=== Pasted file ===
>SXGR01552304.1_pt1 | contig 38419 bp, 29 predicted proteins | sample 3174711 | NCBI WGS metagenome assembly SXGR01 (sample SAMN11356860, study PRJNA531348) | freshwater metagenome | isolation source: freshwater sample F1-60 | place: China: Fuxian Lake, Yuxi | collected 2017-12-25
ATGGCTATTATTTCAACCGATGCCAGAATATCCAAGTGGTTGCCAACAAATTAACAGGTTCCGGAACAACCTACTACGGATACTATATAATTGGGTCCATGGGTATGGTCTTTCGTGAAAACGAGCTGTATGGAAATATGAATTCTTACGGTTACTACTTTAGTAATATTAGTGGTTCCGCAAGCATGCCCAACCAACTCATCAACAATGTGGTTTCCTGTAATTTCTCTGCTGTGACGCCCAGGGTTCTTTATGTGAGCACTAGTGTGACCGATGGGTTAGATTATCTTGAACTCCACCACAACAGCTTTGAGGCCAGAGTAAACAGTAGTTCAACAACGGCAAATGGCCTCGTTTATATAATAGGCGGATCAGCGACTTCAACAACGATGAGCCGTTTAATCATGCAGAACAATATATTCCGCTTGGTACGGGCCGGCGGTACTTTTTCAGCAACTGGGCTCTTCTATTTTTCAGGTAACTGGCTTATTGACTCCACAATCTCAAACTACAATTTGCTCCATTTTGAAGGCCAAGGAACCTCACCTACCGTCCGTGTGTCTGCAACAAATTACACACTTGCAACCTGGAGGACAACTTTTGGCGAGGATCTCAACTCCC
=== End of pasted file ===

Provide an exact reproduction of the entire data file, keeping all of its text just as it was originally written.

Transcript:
>SXGR01552304.1_pt1 | contig 38419 bp, 29 predicted proteins | sample 3174711 | NCBI WGS metagenome assembly SXGR01 (sample SAMN11356860, study PRJNA531348) | freshwater metagenome | isolation source: freshwater sample F1-60 | place: China: Fuxian Lake, Yuxi | collected 2017-12-25
ATGGCTATTATTTCAACCGATGCCAGAATATCCAAGTGGTTGCCAACAAATTAACAGGTTCCGGAACAACCTACTACGGATACTATATAATTGGGTCCATGGGTATGGTCTTTCGTGAAAACGAGCTGTATGGAAATATGAATTCTTACGGTTACTACTTTAGTAATATTAGTGGTTCCGCAAGCATGCCCAACCAACTCATCAACAATGTGGTTTCCTGTAATTTCTCTGCTGTGACGCCCAGGGTTCTTTATGTGAGCACTAGTGTGACCGATGGGTTAGATTATCTTGAACTCCACCACAACAGCTTTGAGGCCAGAGTAAACAGTAGTTCAACAACGGCAAATGGCCTCGTTTATATAATAGGCGGATCAGCGACTTCAACAACGATGAGCCGTTTAATCATGCAGAACAATATATTCCGCTTGGTACGGGCCGGCGGTACTTTTTCAGCAACTGGGCTCTTCTATTTTTCAGGTAACTGGCTTATTGACTCCACAATCTCAAACTACAATTTGCTCCATTTTGAAGGCCAAGGAACCTCACCTACCGTCCGTGTGTCTGCAACAAATTACACACTTGCAACCTGGAGGACAACTTTTGGCGAGGATCTCAACTCCC